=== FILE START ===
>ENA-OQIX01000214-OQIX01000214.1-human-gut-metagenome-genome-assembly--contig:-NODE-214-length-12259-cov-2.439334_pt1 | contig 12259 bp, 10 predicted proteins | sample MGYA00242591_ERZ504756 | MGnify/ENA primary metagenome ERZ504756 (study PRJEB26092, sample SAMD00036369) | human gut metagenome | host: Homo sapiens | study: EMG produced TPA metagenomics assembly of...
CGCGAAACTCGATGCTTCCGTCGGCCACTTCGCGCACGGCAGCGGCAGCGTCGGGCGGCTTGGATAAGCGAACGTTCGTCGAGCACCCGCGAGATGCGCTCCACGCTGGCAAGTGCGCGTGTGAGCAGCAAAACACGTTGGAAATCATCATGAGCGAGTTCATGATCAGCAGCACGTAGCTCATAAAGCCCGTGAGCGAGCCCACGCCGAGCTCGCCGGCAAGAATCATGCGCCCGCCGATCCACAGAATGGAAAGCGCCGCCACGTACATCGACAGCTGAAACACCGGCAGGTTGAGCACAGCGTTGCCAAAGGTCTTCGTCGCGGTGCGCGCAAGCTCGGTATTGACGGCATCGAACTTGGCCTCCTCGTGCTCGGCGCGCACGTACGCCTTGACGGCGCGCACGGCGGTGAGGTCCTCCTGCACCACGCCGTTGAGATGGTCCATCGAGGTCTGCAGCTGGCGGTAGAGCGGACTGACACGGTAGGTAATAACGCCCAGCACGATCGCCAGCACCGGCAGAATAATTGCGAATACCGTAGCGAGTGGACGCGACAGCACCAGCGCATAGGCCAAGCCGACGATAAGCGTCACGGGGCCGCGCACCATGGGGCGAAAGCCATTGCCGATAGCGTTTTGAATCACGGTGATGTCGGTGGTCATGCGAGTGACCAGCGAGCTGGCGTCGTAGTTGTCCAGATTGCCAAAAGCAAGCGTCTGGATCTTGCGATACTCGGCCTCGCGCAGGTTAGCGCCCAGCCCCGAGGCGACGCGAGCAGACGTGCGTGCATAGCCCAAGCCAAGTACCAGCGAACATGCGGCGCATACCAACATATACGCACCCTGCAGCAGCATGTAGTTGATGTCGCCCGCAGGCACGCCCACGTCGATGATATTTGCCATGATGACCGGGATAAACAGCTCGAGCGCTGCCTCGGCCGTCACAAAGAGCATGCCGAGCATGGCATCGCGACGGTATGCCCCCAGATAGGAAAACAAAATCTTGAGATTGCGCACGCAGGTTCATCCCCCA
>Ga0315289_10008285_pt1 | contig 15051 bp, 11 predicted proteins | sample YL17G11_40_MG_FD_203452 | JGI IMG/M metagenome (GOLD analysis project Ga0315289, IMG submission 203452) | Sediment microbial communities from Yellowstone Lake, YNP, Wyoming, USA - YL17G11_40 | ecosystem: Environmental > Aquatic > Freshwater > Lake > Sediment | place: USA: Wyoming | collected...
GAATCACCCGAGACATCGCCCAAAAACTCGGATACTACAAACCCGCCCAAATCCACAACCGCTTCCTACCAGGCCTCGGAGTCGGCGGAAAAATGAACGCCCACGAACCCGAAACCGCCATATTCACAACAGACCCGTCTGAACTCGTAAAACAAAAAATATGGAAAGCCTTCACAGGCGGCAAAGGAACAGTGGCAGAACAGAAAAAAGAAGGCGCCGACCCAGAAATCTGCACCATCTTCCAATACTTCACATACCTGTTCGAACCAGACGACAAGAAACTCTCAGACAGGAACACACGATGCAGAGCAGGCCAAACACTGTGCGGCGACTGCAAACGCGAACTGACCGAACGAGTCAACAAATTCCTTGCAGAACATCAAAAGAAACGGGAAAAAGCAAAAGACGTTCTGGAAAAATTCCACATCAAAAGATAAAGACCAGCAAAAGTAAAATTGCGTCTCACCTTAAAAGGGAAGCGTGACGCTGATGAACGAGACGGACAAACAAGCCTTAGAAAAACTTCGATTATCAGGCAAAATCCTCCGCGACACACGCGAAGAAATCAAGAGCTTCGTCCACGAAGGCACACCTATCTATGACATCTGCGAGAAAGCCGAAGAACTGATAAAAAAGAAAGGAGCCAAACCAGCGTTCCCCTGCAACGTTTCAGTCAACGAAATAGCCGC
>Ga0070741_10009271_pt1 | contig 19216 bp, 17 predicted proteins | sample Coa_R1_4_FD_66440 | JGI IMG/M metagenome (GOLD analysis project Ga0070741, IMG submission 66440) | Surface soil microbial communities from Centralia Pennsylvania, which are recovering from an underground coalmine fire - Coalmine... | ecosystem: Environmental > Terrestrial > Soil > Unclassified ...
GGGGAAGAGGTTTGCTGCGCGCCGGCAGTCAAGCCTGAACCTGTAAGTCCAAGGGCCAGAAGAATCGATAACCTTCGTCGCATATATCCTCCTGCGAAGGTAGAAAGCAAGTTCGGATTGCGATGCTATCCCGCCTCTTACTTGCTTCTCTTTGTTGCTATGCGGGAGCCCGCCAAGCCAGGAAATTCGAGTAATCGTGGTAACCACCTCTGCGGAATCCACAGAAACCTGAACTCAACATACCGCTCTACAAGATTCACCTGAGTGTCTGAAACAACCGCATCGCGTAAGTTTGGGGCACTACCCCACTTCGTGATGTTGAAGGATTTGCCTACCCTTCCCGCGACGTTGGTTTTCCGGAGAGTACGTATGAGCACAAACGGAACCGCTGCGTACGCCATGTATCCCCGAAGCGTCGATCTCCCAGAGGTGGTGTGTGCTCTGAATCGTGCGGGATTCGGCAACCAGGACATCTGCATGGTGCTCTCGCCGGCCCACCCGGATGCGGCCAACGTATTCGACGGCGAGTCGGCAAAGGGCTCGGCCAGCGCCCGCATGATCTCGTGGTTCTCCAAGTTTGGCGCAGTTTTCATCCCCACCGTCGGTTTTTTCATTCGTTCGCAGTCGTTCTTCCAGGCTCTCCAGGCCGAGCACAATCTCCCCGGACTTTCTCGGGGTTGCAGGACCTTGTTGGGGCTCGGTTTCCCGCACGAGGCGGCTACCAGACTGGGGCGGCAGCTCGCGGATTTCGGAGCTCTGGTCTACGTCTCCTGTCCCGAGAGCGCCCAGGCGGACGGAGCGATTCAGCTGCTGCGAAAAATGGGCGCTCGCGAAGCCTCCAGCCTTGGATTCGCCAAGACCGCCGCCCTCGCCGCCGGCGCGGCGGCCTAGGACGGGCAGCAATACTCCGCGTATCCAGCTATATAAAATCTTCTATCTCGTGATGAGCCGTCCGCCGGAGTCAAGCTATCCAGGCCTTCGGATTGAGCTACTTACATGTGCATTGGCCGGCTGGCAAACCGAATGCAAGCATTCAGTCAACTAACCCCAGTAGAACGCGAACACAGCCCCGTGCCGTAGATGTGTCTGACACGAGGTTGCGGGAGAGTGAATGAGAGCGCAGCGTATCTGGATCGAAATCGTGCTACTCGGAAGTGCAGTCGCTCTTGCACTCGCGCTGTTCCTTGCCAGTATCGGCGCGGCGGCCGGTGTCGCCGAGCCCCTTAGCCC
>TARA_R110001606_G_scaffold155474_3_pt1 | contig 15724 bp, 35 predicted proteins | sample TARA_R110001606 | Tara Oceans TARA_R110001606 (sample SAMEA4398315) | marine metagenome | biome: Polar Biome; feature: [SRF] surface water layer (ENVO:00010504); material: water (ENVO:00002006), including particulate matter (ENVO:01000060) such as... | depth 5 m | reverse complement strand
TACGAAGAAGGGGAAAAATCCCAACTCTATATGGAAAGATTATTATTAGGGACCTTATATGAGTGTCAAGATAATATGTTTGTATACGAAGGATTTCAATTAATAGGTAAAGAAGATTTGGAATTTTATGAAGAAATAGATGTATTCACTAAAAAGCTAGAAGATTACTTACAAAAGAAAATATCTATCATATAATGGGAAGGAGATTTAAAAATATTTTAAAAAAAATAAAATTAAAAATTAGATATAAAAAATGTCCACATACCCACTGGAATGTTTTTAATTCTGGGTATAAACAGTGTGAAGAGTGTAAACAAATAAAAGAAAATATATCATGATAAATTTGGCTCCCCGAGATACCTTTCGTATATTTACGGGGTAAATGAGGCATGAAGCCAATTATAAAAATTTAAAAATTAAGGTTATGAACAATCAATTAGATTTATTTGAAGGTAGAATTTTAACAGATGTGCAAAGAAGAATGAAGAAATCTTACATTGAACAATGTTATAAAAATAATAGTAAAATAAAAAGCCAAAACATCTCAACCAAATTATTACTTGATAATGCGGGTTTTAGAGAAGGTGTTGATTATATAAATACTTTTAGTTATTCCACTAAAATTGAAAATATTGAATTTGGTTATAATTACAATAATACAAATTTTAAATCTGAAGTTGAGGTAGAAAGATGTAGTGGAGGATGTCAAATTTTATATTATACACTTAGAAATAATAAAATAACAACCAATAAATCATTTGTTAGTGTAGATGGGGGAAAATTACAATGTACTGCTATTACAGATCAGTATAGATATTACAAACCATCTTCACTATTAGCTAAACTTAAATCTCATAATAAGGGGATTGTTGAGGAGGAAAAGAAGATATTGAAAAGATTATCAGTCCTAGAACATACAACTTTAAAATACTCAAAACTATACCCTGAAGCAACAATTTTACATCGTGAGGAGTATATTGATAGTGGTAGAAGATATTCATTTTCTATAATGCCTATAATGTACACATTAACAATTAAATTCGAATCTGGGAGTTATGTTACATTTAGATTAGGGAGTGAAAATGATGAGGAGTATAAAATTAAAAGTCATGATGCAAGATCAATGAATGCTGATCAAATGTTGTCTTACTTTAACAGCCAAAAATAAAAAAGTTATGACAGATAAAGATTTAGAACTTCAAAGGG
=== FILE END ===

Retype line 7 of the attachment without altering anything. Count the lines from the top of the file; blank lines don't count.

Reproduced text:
>TARA_R110001606_G_scaffold155474_3_pt1 | contig 15724 bp, 35 predicted proteins | sample TARA_R110001606 | Tara Oceans TARA_R110001606 (sample SAMEA4398315) | marine metagenome | biome: Polar Biome; feature: [SRF] surface water layer (ENVO:00010504); material: water (ENVO:00002006), including particulate matter (ENVO:01000060) such as... | depth 5 m | reverse complement strand